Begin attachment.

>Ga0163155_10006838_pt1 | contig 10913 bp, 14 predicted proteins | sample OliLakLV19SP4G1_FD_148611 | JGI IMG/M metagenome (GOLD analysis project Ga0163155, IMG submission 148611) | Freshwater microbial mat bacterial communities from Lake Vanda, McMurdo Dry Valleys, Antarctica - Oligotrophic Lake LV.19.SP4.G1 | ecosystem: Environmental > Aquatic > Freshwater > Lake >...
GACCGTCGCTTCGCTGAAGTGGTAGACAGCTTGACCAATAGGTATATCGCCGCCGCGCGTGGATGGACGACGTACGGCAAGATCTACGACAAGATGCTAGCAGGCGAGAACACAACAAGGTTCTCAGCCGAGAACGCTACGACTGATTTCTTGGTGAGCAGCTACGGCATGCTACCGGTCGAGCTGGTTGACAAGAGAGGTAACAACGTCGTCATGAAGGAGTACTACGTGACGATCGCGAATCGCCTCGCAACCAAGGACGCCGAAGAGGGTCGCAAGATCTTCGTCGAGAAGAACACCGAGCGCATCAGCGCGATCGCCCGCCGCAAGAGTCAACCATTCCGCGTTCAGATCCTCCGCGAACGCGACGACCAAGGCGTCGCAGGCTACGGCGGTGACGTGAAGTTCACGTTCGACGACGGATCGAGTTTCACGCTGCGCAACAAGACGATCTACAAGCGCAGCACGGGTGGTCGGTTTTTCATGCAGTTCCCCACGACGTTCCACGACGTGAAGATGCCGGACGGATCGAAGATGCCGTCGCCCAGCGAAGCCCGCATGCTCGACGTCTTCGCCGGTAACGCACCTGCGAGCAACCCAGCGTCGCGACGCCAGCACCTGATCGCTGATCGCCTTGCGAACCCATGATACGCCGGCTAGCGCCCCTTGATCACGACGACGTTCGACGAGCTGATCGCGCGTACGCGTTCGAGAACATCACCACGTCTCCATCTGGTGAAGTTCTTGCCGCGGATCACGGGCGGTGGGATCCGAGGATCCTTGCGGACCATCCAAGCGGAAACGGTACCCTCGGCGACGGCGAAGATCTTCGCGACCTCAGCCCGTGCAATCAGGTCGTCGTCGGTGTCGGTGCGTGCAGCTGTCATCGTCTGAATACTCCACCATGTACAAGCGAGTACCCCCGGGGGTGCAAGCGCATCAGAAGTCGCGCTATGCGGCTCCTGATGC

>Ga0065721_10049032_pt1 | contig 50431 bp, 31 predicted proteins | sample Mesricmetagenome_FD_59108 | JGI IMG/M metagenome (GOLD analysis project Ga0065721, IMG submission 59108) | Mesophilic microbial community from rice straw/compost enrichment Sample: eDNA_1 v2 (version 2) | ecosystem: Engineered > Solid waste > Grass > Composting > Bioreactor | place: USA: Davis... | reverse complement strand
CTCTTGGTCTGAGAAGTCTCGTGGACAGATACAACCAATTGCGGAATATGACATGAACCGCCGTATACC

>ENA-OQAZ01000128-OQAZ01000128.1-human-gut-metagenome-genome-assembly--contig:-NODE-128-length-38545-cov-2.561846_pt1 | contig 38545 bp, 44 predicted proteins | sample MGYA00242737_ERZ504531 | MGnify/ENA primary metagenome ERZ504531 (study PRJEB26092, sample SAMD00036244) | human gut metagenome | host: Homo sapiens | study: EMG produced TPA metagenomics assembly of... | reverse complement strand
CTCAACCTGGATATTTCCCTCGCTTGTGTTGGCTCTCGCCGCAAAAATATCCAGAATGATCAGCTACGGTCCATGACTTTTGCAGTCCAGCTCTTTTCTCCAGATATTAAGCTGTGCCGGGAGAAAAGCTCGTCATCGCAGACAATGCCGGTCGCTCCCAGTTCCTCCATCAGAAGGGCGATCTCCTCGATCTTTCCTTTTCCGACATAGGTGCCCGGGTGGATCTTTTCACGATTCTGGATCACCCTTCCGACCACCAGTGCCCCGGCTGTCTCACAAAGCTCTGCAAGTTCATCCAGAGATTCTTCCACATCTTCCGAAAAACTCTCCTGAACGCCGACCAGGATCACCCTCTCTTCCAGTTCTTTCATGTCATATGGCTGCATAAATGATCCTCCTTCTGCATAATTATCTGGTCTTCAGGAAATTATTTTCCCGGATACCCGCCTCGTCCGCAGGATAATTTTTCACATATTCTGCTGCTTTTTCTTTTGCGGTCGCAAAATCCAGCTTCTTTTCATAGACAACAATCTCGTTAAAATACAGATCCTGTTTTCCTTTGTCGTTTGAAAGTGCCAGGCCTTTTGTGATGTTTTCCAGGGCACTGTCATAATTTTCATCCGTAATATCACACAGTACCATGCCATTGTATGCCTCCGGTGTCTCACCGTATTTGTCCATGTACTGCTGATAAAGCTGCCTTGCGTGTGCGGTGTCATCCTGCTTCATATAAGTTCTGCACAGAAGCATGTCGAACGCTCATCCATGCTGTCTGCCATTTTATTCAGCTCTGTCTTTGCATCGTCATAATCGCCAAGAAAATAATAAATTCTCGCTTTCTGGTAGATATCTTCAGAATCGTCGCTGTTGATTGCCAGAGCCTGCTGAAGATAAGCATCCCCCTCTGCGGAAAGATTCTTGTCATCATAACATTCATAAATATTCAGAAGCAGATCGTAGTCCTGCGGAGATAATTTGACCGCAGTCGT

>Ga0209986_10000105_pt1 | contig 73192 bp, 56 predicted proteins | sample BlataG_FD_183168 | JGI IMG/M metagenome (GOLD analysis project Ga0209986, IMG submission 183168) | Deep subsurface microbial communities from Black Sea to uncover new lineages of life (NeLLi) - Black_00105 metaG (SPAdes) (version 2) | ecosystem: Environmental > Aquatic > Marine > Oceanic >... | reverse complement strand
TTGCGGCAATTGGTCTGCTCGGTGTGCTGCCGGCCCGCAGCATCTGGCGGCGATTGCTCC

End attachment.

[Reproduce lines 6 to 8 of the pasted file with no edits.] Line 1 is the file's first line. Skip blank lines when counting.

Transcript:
CTCAACCTGGATATTTCCCTCGCTTGTGTTGGCTCTCGCCGCAAAAATATCCAGAATGATCAGCTACGGTCCATGACTTTTGCAGTCCAGCTCTTTTCTCCAGATATTAAGCTGTGCCGGGAGAAAAGCTCGTCATCGCAGACAATGCCGGTCGCTCCCAGTTCCTCCATCAGAAGGGCGATCTCCTCGATCTTTCCTTTTCCGACATAGGTGCCCGGGTGGATCTTTTCACGATTCTGGATCACCCTTCCGACCACCAGTGCCCCGGCTGTCTCACAAAGCTCTGCAAGTTCATCCAGAGATTCTTCCACATCTTCCGAAAAACTCTCCTGAACGCCGACCAGGATCACCCTCTCTTCCAGTTCTTTCATGTCATATGGCTGCATAAATGATCCTCCTTCTGCATAATTATCTGGTCTTCAGGAAATTATTTTCCCGGATACCCGCCTCGTCCGCAGGATAATTTTTCACATATTCTGCTGCTTTTTCTTTTGCGGTCGCAAAATCCAGCTTCTTTTCATAGACAACAATCTCGTTAAAATACAGATCCTGTTTTCCTTTGTCGTTTGAAAGTGCCAGGCCTTTTGTGATGTTTTCCAGGGCACTGTCATAATTTTCATCCGTAATATCACACAGTACCATGCCATTGTATGCCTCCGGTGTCTCACCGTATTTGTCCATGTACTGCTGATAAAGCTGCCTTGCGTGTGCGGTGTCATCCTGCTTCATATAAGTTCTGCACAGAAGCATGTCGAACGCTCATCCATGCTGTCTGCCATTTTATTCAGCTCTGTCTTTGCATCGTCATAATCGCCAAGAAAATAATAAATTCTCGCTTTCTGGTAGATATCTTCAGAATCGTCGCTGTTGATTGCCAGAGCCTGCTGAAGATAAGCATCCCCCTCTGCGGAAAGATTCTTGTCATCATAACATTCATAAATATTCAGAAGCAGATCGTAGTCCTGCGGAGATAATTTGACCGCAGTCGT

>Ga0209986_10000105_pt1 | contig 73192 bp, 56 predicted proteins | sample BlataG_FD_183168 | JGI IMG/M metagenome (GOLD analysis project Ga0209986, IMG submission 183168) | Deep subsurface microbial communities from Black Sea to uncover new lineages of life (NeLLi) - Black_00105 metaG (SPAdes) (version 2) | ecosystem: Environmental > Aquatic > Marine > Oceanic >... | reverse complement strand
TTGCGGCAATTGGTCTGCTCGGTGTGCTGCCGGCCCGCAGCATCTGGCGGCGATTGCTCC